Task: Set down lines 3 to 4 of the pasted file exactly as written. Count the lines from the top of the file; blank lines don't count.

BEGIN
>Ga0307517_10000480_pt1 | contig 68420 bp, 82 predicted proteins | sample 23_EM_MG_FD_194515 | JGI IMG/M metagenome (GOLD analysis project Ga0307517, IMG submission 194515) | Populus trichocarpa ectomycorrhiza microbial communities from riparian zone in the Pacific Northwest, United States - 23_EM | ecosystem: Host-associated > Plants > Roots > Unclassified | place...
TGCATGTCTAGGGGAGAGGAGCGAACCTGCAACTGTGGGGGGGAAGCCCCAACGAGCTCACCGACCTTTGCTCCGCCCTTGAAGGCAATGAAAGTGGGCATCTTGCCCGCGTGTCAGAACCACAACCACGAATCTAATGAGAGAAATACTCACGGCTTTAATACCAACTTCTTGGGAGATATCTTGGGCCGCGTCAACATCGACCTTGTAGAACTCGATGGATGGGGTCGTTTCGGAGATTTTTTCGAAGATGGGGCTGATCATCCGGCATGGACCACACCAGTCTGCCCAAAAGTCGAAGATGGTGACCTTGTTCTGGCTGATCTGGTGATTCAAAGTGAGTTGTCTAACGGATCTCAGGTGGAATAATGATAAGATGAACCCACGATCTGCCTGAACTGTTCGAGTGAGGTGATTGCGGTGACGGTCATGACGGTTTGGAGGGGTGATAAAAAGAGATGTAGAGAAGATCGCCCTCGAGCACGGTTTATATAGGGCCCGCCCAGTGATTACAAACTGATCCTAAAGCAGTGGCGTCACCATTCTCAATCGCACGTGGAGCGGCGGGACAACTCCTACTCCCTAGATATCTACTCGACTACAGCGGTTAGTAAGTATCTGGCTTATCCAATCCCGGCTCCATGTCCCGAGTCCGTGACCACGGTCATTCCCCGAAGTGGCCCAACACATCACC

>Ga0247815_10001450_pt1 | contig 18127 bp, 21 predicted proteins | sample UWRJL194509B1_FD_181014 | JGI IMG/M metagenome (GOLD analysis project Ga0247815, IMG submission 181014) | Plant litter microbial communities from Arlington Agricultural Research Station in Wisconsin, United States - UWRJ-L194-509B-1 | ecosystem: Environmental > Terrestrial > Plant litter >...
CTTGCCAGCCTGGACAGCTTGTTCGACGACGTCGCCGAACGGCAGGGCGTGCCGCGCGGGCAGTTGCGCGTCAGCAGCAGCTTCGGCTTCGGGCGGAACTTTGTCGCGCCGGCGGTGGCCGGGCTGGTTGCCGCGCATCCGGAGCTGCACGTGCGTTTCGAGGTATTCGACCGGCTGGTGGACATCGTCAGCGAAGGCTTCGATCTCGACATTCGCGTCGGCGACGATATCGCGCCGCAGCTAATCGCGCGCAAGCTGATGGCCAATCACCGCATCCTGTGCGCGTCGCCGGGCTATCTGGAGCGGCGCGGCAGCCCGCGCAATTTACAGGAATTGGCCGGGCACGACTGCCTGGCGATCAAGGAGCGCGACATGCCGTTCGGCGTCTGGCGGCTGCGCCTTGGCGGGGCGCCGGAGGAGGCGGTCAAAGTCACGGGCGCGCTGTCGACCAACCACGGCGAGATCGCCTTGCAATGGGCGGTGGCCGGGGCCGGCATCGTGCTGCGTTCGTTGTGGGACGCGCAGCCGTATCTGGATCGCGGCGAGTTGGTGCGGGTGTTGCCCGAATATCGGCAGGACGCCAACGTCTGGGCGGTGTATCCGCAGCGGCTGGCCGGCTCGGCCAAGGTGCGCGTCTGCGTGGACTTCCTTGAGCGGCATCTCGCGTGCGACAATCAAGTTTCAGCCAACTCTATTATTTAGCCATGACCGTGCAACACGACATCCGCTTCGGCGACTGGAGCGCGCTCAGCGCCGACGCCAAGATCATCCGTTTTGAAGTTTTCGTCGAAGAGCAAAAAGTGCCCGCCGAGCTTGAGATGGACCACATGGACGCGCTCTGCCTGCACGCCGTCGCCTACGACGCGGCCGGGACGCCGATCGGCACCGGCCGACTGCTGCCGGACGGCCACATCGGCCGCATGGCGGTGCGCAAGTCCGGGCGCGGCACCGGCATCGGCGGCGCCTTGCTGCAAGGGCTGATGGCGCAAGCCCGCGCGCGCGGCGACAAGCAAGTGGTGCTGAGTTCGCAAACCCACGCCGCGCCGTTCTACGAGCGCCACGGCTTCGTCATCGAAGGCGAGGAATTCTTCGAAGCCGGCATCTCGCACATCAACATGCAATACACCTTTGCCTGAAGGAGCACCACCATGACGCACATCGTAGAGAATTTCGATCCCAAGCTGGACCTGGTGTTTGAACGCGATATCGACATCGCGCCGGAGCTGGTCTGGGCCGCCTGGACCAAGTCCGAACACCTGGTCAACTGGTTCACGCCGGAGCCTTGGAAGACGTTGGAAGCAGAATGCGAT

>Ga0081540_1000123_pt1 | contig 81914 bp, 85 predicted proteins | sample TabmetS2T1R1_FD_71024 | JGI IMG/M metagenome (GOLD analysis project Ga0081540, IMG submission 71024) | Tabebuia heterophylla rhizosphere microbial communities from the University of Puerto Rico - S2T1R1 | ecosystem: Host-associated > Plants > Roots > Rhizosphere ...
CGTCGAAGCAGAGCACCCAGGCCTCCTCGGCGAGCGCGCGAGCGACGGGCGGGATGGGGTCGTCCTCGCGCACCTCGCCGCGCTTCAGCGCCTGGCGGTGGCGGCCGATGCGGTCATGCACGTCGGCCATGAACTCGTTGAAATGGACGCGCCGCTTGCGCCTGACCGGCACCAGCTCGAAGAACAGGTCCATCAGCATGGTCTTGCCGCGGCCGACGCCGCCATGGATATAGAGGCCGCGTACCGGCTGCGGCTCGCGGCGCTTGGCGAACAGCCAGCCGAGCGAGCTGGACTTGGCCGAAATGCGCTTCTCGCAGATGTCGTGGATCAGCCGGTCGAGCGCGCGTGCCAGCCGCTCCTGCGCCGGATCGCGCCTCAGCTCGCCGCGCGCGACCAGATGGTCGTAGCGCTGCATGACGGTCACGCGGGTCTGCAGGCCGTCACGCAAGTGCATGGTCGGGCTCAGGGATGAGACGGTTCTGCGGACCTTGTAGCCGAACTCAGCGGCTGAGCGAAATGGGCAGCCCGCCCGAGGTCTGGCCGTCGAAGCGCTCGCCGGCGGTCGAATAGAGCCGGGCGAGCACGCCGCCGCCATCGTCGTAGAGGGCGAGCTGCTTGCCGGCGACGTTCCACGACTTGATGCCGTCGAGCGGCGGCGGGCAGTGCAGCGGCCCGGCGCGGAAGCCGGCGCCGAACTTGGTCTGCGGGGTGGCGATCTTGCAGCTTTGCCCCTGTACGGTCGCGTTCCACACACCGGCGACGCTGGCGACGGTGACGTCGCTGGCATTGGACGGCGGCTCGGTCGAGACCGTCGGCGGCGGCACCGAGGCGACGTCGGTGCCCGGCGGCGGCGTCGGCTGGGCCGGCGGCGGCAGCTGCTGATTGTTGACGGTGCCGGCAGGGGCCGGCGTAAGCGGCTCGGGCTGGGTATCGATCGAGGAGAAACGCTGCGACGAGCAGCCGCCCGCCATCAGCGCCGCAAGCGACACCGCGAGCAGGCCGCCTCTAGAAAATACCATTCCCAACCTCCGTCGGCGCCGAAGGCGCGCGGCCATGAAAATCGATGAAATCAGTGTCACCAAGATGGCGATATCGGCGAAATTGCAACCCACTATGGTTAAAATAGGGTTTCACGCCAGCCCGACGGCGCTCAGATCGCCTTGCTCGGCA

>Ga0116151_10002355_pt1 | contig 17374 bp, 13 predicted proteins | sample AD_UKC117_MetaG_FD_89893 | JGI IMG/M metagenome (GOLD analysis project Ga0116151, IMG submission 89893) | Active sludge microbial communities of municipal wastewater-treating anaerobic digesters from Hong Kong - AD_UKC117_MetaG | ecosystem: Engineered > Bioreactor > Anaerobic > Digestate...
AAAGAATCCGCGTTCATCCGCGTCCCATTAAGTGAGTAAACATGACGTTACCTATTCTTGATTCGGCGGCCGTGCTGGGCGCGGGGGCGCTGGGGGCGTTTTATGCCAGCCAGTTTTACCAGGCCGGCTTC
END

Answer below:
>Ga0247815_10001450_pt1 | contig 18127 bp, 21 predicted proteins | sample UWRJL194509B1_FD_181014 | JGI IMG/M metagenome (GOLD analysis project Ga0247815, IMG submission 181014) | Plant litter microbial communities from Arlington Agricultural Research Station in Wisconsin, United States - UWRJ-L194-509B-1 | ecosystem: Environmental > Terrestrial > Plant litter >...
CTTGCCAGCCTGGACAGCTTGTTCGACGACGTCGCCGAACGGCAGGGCGTGCCGCGCGGGCAGTTGCGCGTCAGCAGCAGCTTCGGCTTCGGGCGGAACTTTGTCGCGCCGGCGGTGGCCGGGCTGGTTGCCGCGCATCCGGAGCTGCACGTGCGTTTCGAGGTATTCGACCGGCTGGTGGACATCGTCAGCGAAGGCTTCGATCTCGACATTCGCGTCGGCGACGATATCGCGCCGCAGCTAATCGCGCGCAAGCTGATGGCCAATCACCGCATCCTGTGCGCGTCGCCGGGCTATCTGGAGCGGCGCGGCAGCCCGCGCAATTTACAGGAATTGGCCGGGCACGACTGCCTGGCGATCAAGGAGCGCGACATGCCGTTCGGCGTCTGGCGGCTGCGCCTTGGCGGGGCGCCGGAGGAGGCGGTCAAAGTCACGGGCGCGCTGTCGACCAACCACGGCGAGATCGCCTTGCAATGGGCGGTGGCCGGGGCCGGCATCGTGCTGCGTTCGTTGTGGGACGCGCAGCCGTATCTGGATCGCGGCGAGTTGGTGCGGGTGTTGCCCGAATATCGGCAGGACGCCAACGTCTGGGCGGTGTATCCGCAGCGGCTGGCCGGCTCGGCCAAGGTGCGCGTCTGCGTGGACTTCCTTGAGCGGCATCTCGCGTGCGACAATCAAGTTTCAGCCAACTCTATTATTTAGCCATGACCGTGCAACACGACATCCGCTTCGGCGACTGGAGCGCGCTCAGCGCCGACGCCAAGATCATCCGTTTTGAAGTTTTCGTCGAAGAGCAAAAAGTGCCCGCCGAGCTTGAGATGGACCACATGGACGCGCTCTGCCTGCACGCCGTCGCCTACGACGCGGCCGGGACGCCGATCGGCACCGGCCGACTGCTGCCGGACGGCCACATCGGCCGCATGGCGGTGCGCAAGTCCGGGCGCGGCACCGGCATCGGCGGCGCCTTGCTGCAAGGGCTGATGGCGCAAGCCCGCGCGCGCGGCGACAAGCAAGTGGTGCTGAGTTCGCAAACCCACGCCGCGCCGTTCTACGAGCGCCACGGCTTCGTCATCGAAGGCGAGGAATTCTTCGAAGCCGGCATCTCGCACATCAACATGCAATACACCTTTGCCTGAAGGAGCACCACCATGACGCACATCGTAGAGAATTTCGATCCCAAGCTGGACCTGGTGTTTGAACGCGATATCGACATCGCGCCGGAGCTGGTCTGGGCCGCCTGGACCAAGTCCGAACACCTGGTCAACTGGTTCACGCCGGAGCCTTGGAAGACGTTGGAAGCAGAATGCGAT